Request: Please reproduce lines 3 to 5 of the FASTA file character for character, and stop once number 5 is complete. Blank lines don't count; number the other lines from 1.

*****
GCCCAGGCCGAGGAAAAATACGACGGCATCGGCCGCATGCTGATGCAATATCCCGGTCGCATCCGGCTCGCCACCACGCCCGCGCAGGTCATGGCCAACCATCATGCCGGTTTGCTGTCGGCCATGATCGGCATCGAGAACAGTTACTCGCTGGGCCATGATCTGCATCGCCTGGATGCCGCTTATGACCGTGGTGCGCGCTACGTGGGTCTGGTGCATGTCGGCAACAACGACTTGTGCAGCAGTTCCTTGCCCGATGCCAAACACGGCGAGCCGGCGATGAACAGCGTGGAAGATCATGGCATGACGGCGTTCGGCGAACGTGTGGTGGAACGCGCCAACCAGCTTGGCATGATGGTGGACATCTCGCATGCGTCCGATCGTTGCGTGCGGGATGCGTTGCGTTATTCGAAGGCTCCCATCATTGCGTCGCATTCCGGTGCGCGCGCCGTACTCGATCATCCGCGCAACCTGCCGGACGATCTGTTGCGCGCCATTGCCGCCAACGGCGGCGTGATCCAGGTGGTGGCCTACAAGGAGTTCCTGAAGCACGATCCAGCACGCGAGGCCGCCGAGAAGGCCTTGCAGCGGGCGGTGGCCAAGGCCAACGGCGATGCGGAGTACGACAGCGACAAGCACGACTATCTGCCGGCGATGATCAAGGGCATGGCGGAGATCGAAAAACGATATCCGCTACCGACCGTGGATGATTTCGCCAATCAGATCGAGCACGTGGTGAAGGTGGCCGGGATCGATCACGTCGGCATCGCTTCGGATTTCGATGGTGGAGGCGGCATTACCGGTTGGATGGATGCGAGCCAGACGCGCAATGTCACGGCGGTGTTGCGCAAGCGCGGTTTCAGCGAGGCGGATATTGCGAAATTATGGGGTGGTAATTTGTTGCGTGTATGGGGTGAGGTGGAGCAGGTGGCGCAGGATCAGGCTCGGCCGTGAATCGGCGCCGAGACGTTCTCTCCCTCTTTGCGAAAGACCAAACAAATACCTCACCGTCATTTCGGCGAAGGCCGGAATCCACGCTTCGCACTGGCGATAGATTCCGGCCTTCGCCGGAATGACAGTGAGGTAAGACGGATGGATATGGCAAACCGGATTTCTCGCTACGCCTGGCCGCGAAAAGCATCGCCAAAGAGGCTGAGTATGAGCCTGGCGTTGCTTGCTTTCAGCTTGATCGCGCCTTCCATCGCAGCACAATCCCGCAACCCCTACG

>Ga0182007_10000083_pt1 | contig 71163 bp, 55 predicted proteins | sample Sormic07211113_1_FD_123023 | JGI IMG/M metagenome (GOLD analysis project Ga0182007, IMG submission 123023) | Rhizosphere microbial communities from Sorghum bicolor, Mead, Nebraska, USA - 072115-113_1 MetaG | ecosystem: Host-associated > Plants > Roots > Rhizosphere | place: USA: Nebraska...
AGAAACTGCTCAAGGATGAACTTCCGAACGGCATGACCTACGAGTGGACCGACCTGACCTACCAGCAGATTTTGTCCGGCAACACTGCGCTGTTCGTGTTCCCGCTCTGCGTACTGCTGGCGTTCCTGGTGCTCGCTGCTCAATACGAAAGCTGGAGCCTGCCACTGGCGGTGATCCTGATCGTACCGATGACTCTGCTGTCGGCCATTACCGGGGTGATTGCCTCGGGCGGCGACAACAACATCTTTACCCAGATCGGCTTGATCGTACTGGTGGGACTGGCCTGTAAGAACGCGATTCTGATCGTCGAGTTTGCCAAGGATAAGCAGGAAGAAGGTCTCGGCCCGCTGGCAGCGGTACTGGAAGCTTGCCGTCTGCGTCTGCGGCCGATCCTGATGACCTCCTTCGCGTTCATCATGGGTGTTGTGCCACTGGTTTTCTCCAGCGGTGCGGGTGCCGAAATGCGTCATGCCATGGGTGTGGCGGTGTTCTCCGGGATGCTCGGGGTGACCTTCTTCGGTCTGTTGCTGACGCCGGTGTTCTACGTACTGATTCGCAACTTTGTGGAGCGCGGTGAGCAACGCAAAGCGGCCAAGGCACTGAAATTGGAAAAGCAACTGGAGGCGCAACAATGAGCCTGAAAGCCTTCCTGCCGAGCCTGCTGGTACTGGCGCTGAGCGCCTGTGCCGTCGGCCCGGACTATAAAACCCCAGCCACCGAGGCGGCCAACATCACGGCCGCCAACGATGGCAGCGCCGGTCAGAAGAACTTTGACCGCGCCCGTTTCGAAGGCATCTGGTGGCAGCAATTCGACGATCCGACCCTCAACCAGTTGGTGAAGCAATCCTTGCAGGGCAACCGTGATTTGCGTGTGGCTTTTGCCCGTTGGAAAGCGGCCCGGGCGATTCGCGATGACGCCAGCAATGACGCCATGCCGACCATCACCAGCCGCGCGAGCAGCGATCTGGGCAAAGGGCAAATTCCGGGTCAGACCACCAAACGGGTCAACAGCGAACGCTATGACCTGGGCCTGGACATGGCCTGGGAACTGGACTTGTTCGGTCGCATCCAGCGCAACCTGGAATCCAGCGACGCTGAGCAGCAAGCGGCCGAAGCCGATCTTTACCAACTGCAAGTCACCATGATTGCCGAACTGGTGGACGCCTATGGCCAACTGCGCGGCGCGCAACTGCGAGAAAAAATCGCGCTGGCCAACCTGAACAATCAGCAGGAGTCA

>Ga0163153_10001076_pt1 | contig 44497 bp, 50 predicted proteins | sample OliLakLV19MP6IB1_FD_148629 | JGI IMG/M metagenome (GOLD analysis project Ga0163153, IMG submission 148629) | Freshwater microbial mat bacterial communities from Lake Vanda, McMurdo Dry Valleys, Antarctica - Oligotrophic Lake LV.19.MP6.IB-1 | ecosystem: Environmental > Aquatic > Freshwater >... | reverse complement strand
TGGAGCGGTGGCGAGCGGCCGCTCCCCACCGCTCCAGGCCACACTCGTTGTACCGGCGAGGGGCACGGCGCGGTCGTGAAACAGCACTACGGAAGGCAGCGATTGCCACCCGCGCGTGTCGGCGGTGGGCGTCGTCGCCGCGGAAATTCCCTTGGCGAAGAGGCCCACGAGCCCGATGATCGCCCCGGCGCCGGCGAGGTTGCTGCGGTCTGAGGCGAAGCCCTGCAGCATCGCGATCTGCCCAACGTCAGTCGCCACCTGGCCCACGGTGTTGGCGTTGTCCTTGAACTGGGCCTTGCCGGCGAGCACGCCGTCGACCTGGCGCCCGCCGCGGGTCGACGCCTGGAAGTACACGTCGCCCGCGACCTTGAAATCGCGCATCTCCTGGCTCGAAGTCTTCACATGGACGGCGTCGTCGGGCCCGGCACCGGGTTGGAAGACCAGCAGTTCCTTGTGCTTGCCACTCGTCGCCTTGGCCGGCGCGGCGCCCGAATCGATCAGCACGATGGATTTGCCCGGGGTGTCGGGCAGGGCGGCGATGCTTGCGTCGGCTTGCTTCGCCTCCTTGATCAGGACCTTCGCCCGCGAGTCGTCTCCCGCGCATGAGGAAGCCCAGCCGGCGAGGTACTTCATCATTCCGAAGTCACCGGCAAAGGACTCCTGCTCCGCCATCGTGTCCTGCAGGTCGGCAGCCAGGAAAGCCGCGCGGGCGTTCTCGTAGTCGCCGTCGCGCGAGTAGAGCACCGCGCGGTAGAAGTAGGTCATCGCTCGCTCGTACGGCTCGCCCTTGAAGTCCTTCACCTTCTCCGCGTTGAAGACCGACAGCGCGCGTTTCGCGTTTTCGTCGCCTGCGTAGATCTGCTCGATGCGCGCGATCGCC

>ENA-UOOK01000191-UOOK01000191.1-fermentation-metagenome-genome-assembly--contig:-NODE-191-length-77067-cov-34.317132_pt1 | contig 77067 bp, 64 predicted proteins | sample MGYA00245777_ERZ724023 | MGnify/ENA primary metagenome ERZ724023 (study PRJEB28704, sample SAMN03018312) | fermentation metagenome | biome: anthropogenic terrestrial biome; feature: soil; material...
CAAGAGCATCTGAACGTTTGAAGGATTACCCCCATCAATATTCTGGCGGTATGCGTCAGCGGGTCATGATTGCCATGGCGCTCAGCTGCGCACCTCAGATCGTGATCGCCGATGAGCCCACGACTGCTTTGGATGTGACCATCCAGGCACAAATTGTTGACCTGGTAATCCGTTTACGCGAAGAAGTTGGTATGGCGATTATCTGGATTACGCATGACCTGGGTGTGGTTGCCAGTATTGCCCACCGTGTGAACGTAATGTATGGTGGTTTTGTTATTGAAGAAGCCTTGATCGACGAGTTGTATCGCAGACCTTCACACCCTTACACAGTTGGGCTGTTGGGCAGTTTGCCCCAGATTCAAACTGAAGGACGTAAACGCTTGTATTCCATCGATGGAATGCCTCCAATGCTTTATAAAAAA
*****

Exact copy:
AGAAACTGCTCAAGGATGAACTTCCGAACGGCATGACCTACGAGTGGACCGACCTGACCTACCAGCAGATTTTGTCCGGCAACACTGCGCTGTTCGTGTTCCCGCTCTGCGTACTGCTGGCGTTCCTGGTGCTCGCTGCTCAATACGAAAGCTGGAGCCTGCCACTGGCGGTGATCCTGATCGTACCGATGACTCTGCTGTCGGCCATTACCGGGGTGATTGCCTCGGGCGGCGACAACAACATCTTTACCCAGATCGGCTTGATCGTACTGGTGGGACTGGCCTGTAAGAACGCGATTCTGATCGTCGAGTTTGCCAAGGATAAGCAGGAAGAAGGTCTCGGCCCGCTGGCAGCGGTACTGGAAGCTTGCCGTCTGCGTCTGCGGCCGATCCTGATGACCTCCTTCGCGTTCATCATGGGTGTTGTGCCACTGGTTTTCTCCAGCGGTGCGGGTGCCGAAATGCGTCATGCCATGGGTGTGGCGGTGTTCTCCGGGATGCTCGGGGTGACCTTCTTCGGTCTGTTGCTGACGCCGGTGTTCTACGTACTGATTCGCAACTTTGTGGAGCGCGGTGAGCAACGCAAAGCGGCCAAGGCACTGAAATTGGAAAAGCAACTGGAGGCGCAACAATGAGCCTGAAAGCCTTCCTGCCGAGCCTGCTGGTACTGGCGCTGAGCGCCTGTGCCGTCGGCCCGGACTATAAAACCCCAGCCACCGAGGCGGCCAACATCACGGCCGCCAACGATGGCAGCGCCGGTCAGAAGAACTTTGACCGCGCCCGTTTCGAAGGCATCTGGTGGCAGCAATTCGACGATCCGACCCTCAACCAGTTGGTGAAGCAATCCTTGCAGGGCAACCGTGATTTGCGTGTGGCTTTTGCCCGTTGGAAAGCGGCCCGGGCGATTCGCGATGACGCCAGCAATGACGCCATGCCGACCATCACCAGCCGCGCGAGCAGCGATCTGGGCAAAGGGCAAATTCCGGGTCAGACCACCAAACGGGTCAACAGCGAACGCTATGACCTGGGCCTGGACATGGCCTGGGAACTGGACTTGTTCGGTCGCATCCAGCGCAACCTGGAATCCAGCGACGCTGAGCAGCAAGCGGCCGAAGCCGATCTTTACCAACTGCAAGTCACCATGATTGCCGAACTGGTGGACGCCTATGGCCAACTGCGCGGCGCGCAACTGCGAGAAAAAATCGCGCTGGCCAACCTGAACAATCAGCAGGAGTCA

>Ga0163153_10001076_pt1 | contig 44497 bp, 50 predicted proteins | sample OliLakLV19MP6IB1_FD_148629 | JGI IMG/M metagenome (GOLD analysis project Ga0163153, IMG submission 148629) | Freshwater microbial mat bacterial communities from Lake Vanda, McMurdo Dry Valleys, Antarctica - Oligotrophic Lake LV.19.MP6.IB-1 | ecosystem: Environmental > Aquatic > Freshwater >... | reverse complement strand
TGGAGCGGTGGCGAGCGGCCGCTCCCCACCGCTCCAGGCCACACTCGTTGTACCGGCGAGGGGCACGGCGCGGTCGTGAAACAGCACTACGGAAGGCAGCGATTGCCACCCGCGCGTGTCGGCGGTGGGCGTCGTCGCCGCGGAAATTCCCTTGGCGAAGAGGCCCACGAGCCCGATGATCGCCCCGGCGCCGGCGAGGTTGCTGCGGTCTGAGGCGAAGCCCTGCAGCATCGCGATCTGCCCAACGTCAGTCGCCACCTGGCCCACGGTGTTGGCGTTGTCCTTGAACTGGGCCTTGCCGGCGAGCACGCCGTCGACCTGGCGCCCGCCGCGGGTCGACGCCTGGAAGTACACGTCGCCCGCGACCTTGAAATCGCGCATCTCCTGGCTCGAAGTCTTCACATGGACGGCGTCGTCGGGCCCGGCACCGGGTTGGAAGACCAGCAGTTCCTTGTGCTTGCCACTCGTCGCCTTGGCCGGCGCGGCGCCCGAATCGATCAGCACGATGGATTTGCCCGGGGTGTCGGGCAGGGCGGCGATGCTTGCGTCGGCTTGCTTCGCCTCCTTGATCAGGACCTTCGCCCGCGAGTCGTCTCCCGCGCATGAGGAAGCCCAGCCGGCGAGGTACTTCATCATTCCGAAGTCACCGGCAAAGGACTCCTGCTCCGCCATCGTGTCCTGCAGGTCGGCAGCCAGGAAAGCCGCGCGGGCGTTCTCGTAGTCGCCGTCGCGCGAGTAGAGCACCGCGCGGTAGAAGTAGGTCATCGCTCGCTCGTACGGCTCGCCCTTGAAGTCCTTCACCTTCTCCGCGTTGAAGACCGACAGCGCGCGTTTCGCGTTTTCGTCGCCTGCGTAGATCTGCTCGATGCGCGCGATCGCC